Mayur Kadrekar and Sachin Tendulkar go back a long way - long before they reached the level their talent and performance could take them to.
Kadrekar was a player who juniors at Ramakant Achrekar’s nets at Shivaji Park looked up to. According to Mumbai cricket pundits, he was a classy batsman, who was unlucky not to have earned the lion-crested Mumbai cap in Ranji Trophy cricket.
While Tendulkar captained the Giles Shield team, Kadrekar, nine months his senior, was put in charge of the Harris Shield crew. “If I remember correctly, Sachin and me joined Achrekar Sir’s nets around the same time – maybe April 1983.
He was very passionate about the game, but if there is one thing that stood out as well, was his physical strength. You could feel how strong he was when you shook his hand. And he always liked a heavy bat,” said Kadrekar, who went on to represent India under-19 in the 1989-90 series against Pakistan at home.
Young Tendulkar, according to Kadrekar, excelled in cover drives at the Achrekar practice sessions. “Sir wanted him to bat as much as possible. I remember Sachin batting in four nets at Shivaji Park and after that, Sir used to ask him to bat for a longer period on a pitch where a match used to be held earlier in the day.
This pitch had the wear and tear so batting on them was a challenge. Sachin was tireless. Even after batting on five pitches, he used to request other players for throw-downs and they loved doing it for him simply because he was so enthusiastic,” recalled Kadrekar.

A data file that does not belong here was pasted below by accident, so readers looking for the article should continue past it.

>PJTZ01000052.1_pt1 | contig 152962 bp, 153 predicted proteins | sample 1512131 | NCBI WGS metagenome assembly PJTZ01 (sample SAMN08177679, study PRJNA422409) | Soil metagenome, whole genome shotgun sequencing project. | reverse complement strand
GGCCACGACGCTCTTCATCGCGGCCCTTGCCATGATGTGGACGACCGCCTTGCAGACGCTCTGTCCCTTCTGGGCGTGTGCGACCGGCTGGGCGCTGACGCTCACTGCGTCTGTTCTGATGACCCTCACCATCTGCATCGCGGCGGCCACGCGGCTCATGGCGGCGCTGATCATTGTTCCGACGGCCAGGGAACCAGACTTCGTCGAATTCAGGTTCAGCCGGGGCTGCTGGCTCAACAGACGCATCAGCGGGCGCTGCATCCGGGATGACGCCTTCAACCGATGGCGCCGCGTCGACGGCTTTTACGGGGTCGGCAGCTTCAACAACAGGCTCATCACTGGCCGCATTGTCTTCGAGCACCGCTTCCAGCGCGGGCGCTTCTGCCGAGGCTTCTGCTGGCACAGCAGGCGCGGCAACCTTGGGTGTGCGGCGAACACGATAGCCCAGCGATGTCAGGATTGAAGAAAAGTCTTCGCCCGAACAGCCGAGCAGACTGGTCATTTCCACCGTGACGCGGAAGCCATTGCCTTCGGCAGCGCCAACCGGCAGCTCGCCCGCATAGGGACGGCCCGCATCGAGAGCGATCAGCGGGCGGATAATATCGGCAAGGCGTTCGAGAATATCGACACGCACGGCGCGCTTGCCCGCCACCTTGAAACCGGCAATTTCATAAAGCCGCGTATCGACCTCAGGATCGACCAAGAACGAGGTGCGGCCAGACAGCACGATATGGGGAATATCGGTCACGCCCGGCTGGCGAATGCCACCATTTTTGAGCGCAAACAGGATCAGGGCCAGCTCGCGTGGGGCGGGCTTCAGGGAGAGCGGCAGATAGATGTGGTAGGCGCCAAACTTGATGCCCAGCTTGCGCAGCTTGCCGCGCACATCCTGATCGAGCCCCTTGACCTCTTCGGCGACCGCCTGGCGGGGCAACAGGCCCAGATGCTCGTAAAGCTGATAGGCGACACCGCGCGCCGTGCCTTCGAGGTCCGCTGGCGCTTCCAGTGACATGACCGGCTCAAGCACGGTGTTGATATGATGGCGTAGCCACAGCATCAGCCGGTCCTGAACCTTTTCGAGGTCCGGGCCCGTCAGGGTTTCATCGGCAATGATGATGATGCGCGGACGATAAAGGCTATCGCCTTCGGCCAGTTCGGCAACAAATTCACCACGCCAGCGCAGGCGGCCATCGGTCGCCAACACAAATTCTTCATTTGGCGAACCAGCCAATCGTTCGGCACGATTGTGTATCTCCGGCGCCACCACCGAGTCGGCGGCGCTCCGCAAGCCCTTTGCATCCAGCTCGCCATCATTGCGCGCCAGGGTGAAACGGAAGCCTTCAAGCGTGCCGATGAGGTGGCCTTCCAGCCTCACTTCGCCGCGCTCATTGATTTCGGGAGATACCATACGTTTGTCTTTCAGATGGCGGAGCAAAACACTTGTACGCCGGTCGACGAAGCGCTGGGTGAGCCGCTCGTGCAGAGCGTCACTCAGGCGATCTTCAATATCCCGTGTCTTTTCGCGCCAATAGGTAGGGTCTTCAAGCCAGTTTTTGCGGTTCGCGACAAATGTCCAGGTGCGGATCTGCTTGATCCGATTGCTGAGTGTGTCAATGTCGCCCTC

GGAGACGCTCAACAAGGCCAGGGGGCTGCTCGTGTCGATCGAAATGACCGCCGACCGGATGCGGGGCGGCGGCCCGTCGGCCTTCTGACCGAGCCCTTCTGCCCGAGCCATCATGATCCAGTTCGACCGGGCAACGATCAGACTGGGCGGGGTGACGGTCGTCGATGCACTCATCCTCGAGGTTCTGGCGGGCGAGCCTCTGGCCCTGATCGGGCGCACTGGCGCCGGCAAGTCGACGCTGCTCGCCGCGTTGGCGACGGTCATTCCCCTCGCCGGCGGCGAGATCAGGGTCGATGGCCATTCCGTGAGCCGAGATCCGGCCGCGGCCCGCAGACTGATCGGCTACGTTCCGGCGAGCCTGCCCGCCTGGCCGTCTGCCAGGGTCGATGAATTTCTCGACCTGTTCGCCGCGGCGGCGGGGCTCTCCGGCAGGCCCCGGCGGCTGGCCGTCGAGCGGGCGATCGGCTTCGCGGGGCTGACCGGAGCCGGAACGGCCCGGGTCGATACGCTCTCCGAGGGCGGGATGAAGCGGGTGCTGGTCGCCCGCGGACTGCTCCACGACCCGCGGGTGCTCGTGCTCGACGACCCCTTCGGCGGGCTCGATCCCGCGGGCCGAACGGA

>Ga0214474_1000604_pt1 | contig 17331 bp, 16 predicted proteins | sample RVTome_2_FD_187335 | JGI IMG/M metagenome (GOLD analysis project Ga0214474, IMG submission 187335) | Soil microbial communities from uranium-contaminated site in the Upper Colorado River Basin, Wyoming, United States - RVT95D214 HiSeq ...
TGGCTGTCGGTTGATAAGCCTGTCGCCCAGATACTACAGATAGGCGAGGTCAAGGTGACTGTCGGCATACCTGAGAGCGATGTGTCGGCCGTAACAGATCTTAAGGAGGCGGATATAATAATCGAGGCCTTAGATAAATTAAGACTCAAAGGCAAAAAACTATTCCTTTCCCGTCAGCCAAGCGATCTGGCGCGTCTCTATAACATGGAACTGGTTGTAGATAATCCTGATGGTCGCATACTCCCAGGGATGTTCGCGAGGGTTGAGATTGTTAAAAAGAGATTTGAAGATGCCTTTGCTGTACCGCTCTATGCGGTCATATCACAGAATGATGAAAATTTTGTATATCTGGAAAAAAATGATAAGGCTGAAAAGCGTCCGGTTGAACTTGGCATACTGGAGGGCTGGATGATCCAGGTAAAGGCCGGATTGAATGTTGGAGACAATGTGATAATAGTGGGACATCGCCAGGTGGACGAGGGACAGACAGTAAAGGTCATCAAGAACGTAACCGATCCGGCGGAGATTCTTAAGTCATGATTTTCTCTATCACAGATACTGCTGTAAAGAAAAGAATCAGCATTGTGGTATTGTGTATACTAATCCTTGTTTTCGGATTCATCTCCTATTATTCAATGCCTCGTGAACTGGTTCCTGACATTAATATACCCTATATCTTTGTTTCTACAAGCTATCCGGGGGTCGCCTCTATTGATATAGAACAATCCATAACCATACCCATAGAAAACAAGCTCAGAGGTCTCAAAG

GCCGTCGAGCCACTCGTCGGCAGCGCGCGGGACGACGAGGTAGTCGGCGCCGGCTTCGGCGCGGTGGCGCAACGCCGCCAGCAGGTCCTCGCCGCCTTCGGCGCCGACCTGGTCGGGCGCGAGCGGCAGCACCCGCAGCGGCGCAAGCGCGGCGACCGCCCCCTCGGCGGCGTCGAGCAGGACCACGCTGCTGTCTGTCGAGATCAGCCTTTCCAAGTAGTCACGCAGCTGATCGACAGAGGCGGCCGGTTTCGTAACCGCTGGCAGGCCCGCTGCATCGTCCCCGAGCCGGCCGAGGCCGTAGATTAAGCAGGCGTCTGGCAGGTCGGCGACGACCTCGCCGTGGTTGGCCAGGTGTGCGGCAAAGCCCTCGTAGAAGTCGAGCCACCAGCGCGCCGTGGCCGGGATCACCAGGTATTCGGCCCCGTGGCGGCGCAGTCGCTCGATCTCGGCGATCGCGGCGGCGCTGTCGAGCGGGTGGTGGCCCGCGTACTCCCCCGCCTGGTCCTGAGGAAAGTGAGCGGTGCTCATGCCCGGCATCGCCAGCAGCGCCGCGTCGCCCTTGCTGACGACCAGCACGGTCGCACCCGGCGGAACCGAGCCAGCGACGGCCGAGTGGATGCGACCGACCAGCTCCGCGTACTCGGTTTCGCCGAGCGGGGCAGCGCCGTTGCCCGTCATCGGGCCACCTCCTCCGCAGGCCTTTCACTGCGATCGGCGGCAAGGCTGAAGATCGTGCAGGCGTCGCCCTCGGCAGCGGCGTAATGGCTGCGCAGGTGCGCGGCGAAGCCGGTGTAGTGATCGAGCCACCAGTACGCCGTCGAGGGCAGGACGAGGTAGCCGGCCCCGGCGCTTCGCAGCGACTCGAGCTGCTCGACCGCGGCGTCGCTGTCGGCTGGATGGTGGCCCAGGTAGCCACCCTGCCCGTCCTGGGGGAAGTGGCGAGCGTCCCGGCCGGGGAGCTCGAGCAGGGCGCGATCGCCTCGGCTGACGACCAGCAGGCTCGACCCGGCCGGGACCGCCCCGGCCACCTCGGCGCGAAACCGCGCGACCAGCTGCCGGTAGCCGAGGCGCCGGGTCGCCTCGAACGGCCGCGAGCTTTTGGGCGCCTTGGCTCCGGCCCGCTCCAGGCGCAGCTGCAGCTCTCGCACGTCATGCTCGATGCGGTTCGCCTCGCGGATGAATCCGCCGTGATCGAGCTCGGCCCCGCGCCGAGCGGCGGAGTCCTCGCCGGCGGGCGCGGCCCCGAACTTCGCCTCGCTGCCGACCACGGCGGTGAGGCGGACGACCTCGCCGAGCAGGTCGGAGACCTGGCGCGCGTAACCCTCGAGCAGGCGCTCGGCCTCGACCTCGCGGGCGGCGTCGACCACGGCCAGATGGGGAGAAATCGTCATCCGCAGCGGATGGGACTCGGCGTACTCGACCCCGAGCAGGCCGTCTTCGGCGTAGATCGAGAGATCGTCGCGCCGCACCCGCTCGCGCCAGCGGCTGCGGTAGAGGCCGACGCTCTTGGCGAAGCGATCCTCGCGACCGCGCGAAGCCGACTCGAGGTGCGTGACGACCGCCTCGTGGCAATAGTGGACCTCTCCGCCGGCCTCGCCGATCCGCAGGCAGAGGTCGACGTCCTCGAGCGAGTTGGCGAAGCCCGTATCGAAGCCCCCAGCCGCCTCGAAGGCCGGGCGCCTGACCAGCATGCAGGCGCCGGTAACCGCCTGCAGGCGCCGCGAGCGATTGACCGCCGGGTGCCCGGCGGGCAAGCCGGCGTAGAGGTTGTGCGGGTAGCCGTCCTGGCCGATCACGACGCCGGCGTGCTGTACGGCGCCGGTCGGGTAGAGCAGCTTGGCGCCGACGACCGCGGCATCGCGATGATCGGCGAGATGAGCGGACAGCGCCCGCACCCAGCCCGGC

Attacking batsmen like Tendulkar play fearless cricket and this is exactly what happened during his Shardashram days. “We never worried about losing games and Sachin was the same. He would extract maximum pleasure in hitting bowlers outside the ground and the amount of matches he played all over the city helped him a great deal,” said Kadrekar, who was Tendulkar’s captain in the Mumbai under-17 team.
One night in Thane
Kadrekar hails from Thane which used to host several night cricket tournaments. “Sachin was keen to see these games and one evening after nets, we went home together. That day, there was a breakdown in telephonic communications and he couldn’t contact his folks at home to let them know that he was spending the night at my home.
“He enjoyed the night cricket, but his folks quite naturally were worried about his whereabouts. By next afternoon, everything was normal,” recalled Kadrekar. While Tendulkar made rapid strides and made his Ranji Trophy debut at 15, Kadrekar couldn’t get beyond the Mumbai Ranji probables.
He is pragmatic about his missed opportunities. “Yes, I do feel I should have played the Ranji Trophy for Mumbai, but it was very difficult to make it as an opener. After all, Mumbai had the established pair of Shishir Hattangadi and Lalchand Rajput. I didn’t bother too much about my missed chances then. I just played my cricket and enjoyed it. I feel bad at times now, but then, my employers Indian Oil have kept me very happy,” he said.
In 1997, Kadrekar decided to turn out for Tripura and he played first-class cricket for them till 2000. His Shardashram schoolmate Ricky Couto, now an umpire, reckoned he was always a very cool and fair cricketer, who never showed his disappointment even if he was given out wrongly.
More than his legendary batting skills, Kadrekar admires Tendulkar for his human qualities: “Sachin is very good-natured. When we meet, he always asks me about my parents’ health. He developed a good rapport with them through his visits to our Thane home.
His achievements speak for themselves, but his work ethic was always fantastic” Kadrekar may have not been fortunate to play for Mumbai at the highest level, but he has been an important companion to Tendulkar in his cricketing journey.